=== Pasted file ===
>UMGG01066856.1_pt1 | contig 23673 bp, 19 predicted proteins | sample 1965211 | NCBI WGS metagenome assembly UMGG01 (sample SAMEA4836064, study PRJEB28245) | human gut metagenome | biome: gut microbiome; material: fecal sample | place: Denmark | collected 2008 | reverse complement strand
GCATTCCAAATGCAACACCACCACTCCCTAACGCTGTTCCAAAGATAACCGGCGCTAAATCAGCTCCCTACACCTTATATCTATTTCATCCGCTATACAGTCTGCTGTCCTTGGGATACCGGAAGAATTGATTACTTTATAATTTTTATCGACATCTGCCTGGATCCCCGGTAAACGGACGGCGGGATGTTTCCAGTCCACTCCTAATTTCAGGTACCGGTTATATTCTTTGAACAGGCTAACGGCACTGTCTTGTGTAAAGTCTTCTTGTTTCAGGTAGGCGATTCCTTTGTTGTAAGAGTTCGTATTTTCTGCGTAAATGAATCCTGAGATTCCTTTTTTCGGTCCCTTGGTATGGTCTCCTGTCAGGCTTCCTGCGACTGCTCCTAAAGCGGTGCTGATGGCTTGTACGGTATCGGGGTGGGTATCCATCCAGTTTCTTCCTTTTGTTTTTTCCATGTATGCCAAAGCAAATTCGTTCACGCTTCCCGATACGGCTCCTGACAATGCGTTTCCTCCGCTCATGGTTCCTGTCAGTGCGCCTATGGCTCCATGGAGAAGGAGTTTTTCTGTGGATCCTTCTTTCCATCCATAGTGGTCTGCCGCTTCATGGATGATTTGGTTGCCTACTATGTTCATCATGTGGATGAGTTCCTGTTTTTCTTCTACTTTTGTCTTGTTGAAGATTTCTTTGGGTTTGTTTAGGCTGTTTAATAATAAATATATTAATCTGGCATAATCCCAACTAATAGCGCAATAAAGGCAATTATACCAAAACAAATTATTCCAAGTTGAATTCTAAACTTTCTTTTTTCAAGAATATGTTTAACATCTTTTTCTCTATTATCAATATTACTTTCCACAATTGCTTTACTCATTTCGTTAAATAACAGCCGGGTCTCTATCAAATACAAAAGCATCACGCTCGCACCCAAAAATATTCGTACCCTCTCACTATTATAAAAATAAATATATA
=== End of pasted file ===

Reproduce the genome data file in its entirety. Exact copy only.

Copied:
>UMGG01066856.1_pt1 | contig 23673 bp, 19 predicted proteins | sample 1965211 | NCBI WGS metagenome assembly UMGG01 (sample SAMEA4836064, study PRJEB28245) | human gut metagenome | biome: gut microbiome; material: fecal sample | place: Denmark | collected 2008 | reverse complement strand
GCATTCCAAATGCAACACCACCACTCCCTAACGCTGTTCCAAAGATAACCGGCGCTAAATCAGCTCCCTACACCTTATATCTATTTCATCCGCTATACAGTCTGCTGTCCTTGGGATACCGGAAGAATTGATTACTTTATAATTTTTATCGACATCTGCCTGGATCCCCGGTAAACGGACGGCGGGATGTTTCCAGTCCACTCCTAATTTCAGGTACCGGTTATATTCTTTGAACAGGCTAACGGCACTGTCTTGTGTAAAGTCTTCTTGTTTCAGGTAGGCGATTCCTTTGTTGTAAGAGTTCGTATTTTCTGCGTAAATGAATCCTGAGATTCCTTTTTTCGGTCCCTTGGTATGGTCTCCTGTCAGGCTTCCTGCGACTGCTCCTAAAGCGGTGCTGATGGCTTGTACGGTATCGGGGTGGGTATCCATCCAGTTTCTTCCTTTTGTTTTTTCCATGTATGCCAAAGCAAATTCGTTCACGCTTCCCGATACGGCTCCTGACAATGCGTTTCCTCCGCTCATGGTTCCTGTCAGTGCGCCTATGGCTCCATGGAGAAGGAGTTTTTCTGTGGATCCTTCTTTCCATCCATAGTGGTCTGCCGCTTCATGGATGATTTGGTTGCCTACTATGTTCATCATGTGGATGAGTTCCTGTTTTTCTTCTACTTTTGTCTTGTTGAAGATTTCTTTGGGTTTGTTTAGGCTGTTTAATAATAAATATATTAATCTGGCATAATCCCAACTAATAGCGCAATAAAGGCAATTATACCAAAACAAATTATTCCAAGTTGAATTCTAAACTTTCTTTTTTCAAGAATATGTTTAACATCTTTTTCTCTATTATCAATATTACTTTCCACAATTGCTTTACTCATTTCGTTAAATAACAGCCGGGTCTCTATCAAATACAAAAGCATCACGCTCGCACCCAAAAATATTCGTACCCTCTCACTATTATAAAAATAAATATATA